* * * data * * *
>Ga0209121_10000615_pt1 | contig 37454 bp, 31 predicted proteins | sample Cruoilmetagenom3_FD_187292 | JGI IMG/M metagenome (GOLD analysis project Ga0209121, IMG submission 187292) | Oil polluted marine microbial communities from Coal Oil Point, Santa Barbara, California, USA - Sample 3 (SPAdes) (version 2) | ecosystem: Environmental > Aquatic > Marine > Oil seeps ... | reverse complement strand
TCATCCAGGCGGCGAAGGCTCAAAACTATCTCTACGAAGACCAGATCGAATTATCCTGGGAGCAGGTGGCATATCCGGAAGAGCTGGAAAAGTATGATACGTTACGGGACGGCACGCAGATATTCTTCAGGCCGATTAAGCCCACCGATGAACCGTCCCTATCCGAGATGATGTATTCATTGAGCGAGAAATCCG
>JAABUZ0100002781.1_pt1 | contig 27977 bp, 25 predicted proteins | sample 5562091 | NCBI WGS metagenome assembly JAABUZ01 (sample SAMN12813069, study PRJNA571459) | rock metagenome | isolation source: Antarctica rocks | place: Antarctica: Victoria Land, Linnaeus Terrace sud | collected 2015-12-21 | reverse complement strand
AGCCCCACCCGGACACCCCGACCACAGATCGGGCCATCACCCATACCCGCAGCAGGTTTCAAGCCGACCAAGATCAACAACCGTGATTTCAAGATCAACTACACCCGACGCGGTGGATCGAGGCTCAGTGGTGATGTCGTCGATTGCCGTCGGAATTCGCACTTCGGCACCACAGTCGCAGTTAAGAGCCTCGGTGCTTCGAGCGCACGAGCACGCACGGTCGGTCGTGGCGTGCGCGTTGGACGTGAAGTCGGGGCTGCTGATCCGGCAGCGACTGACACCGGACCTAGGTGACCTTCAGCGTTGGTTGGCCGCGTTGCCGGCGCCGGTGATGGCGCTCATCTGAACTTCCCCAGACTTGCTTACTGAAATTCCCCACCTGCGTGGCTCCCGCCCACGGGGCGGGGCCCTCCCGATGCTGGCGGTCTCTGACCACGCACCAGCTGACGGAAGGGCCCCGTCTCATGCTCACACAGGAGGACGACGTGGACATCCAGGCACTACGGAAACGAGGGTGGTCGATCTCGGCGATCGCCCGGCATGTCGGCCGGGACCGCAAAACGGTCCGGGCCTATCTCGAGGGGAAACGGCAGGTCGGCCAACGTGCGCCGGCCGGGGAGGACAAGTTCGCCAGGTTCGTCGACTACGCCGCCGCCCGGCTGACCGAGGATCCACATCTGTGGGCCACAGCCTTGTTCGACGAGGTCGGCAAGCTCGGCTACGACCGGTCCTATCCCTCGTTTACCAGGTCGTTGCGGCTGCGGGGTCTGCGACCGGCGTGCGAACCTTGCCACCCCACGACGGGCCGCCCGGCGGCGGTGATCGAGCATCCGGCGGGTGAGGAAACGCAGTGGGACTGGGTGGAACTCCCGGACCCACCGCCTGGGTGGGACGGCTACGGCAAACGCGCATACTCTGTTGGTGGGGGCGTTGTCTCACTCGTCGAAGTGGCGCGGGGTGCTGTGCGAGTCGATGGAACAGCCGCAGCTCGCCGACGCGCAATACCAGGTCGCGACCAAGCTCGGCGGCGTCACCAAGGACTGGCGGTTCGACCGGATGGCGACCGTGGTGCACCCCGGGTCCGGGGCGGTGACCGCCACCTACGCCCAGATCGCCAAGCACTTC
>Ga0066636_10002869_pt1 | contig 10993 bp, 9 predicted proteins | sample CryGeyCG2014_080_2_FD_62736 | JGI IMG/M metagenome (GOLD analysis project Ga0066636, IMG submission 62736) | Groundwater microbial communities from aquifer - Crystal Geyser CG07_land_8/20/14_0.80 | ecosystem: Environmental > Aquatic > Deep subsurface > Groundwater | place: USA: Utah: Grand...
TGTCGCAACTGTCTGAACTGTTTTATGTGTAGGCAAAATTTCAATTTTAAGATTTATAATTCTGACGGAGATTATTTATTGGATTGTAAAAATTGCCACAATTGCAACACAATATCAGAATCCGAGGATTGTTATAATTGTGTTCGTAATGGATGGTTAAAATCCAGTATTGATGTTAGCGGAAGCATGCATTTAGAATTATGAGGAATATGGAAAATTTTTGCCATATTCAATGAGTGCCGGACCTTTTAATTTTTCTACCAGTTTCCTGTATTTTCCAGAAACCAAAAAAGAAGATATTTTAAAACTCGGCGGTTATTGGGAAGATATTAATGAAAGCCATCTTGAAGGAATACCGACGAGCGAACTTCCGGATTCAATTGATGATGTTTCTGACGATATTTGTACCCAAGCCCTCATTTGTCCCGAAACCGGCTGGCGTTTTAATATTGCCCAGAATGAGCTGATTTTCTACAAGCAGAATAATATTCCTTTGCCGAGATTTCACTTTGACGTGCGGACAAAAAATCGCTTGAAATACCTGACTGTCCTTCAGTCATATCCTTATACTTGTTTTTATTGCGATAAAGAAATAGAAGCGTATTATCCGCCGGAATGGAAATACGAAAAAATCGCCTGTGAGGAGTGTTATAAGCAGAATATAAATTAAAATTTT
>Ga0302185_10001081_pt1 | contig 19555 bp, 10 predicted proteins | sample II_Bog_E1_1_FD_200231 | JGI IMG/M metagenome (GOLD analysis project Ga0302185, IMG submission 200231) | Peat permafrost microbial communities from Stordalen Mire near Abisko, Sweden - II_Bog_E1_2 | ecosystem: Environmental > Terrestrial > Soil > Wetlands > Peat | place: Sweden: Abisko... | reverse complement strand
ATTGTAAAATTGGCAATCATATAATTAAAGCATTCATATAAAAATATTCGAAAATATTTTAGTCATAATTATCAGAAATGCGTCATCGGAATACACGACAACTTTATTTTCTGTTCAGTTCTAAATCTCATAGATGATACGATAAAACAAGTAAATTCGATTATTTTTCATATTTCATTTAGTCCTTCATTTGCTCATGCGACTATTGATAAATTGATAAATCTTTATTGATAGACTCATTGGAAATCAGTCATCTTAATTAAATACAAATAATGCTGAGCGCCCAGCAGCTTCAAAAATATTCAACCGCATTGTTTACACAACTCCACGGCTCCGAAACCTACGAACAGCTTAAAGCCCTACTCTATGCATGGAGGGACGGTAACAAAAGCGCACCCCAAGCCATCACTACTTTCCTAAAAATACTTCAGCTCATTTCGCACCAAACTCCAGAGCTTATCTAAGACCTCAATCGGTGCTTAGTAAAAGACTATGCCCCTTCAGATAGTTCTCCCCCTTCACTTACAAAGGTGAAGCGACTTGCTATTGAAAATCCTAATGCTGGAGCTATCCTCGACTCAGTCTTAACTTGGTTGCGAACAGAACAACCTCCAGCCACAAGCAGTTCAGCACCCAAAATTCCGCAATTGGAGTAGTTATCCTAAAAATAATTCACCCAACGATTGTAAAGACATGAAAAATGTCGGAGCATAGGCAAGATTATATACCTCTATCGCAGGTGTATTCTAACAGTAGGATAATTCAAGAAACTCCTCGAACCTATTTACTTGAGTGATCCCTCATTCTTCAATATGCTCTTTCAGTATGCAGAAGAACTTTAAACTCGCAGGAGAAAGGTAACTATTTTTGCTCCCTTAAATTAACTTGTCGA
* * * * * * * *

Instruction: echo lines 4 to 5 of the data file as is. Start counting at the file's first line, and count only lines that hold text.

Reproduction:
AGCCCCACCCGGACACCCCGACCACAGATCGGGCCATCACCCATACCCGCAGCAGGTTTCAAGCCGACCAAGATCAACAACCGTGATTTCAAGATCAACTACACCCGACGCGGTGGATCGAGGCTCAGTGGTGATGTCGTCGATTGCCGTCGGAATTCGCACTTCGGCACCACAGTCGCAGTTAAGAGCCTCGGTGCTTCGAGCGCACGAGCACGCACGGTCGGTCGTGGCGTGCGCGTTGGACGTGAAGTCGGGGCTGCTGATCCGGCAGCGACTGACACCGGACCTAGGTGACCTTCAGCGTTGGTTGGCCGCGTTGCCGGCGCCGGTGATGGCGCTCATCTGAACTTCCCCAGACTTGCTTACTGAAATTCCCCACCTGCGTGGCTCCCGCCCACGGGGCGGGGCCCTCCCGATGCTGGCGGTCTCTGACCACGCACCAGCTGACGGAAGGGCCCCGTCTCATGCTCACACAGGAGGACGACGTGGACATCCAGGCACTACGGAAACGAGGGTGGTCGATCTCGGCGATCGCCCGGCATGTCGGCCGGGACCGCAAAACGGTCCGGGCCTATCTCGAGGGGAAACGGCAGGTCGGCCAACGTGCGCCGGCCGGGGAGGACAAGTTCGCCAGGTTCGTCGACTACGCCGCCGCCCGGCTGACCGAGGATCCACATCTGTGGGCCACAGCCTTGTTCGACGAGGTCGGCAAGCTCGGCTACGACCGGTCCTATCCCTCGTTTACCAGGTCGTTGCGGCTGCGGGGTCTGCGACCGGCGTGCGAACCTTGCCACCCCACGACGGGCCGCCCGGCGGCGGTGATCGAGCATCCGGCGGGTGAGGAAACGCAGTGGGACTGGGTGGAACTCCCGGACCCACCGCCTGGGTGGGACGGCTACGGCAAACGCGCATACTCTGTTGGTGGGGGCGTTGTCTCACTCGTCGAAGTGGCGCGGGGTGCTGTGCGAGTCGATGGAACAGCCGCAGCTCGCCGACGCGCAATACCAGGTCGCGACCAAGCTCGGCGGCGTCACCAAGGACTGGCGGTTCGACCGGATGGCGACCGTGGTGCACCCCGGGTCCGGGGCGGTGACCGCCACCTACGCCCAGATCGCCAAGCACTTC
>Ga0066636_10002869_pt1 | contig 10993 bp, 9 predicted proteins | sample CryGeyCG2014_080_2_FD_62736 | JGI IMG/M metagenome (GOLD analysis project Ga0066636, IMG submission 62736) | Groundwater microbial communities from aquifer - Crystal Geyser CG07_land_8/20/14_0.80 | ecosystem: Environmental > Aquatic > Deep subsurface > Groundwater | place: USA: Utah: Grand...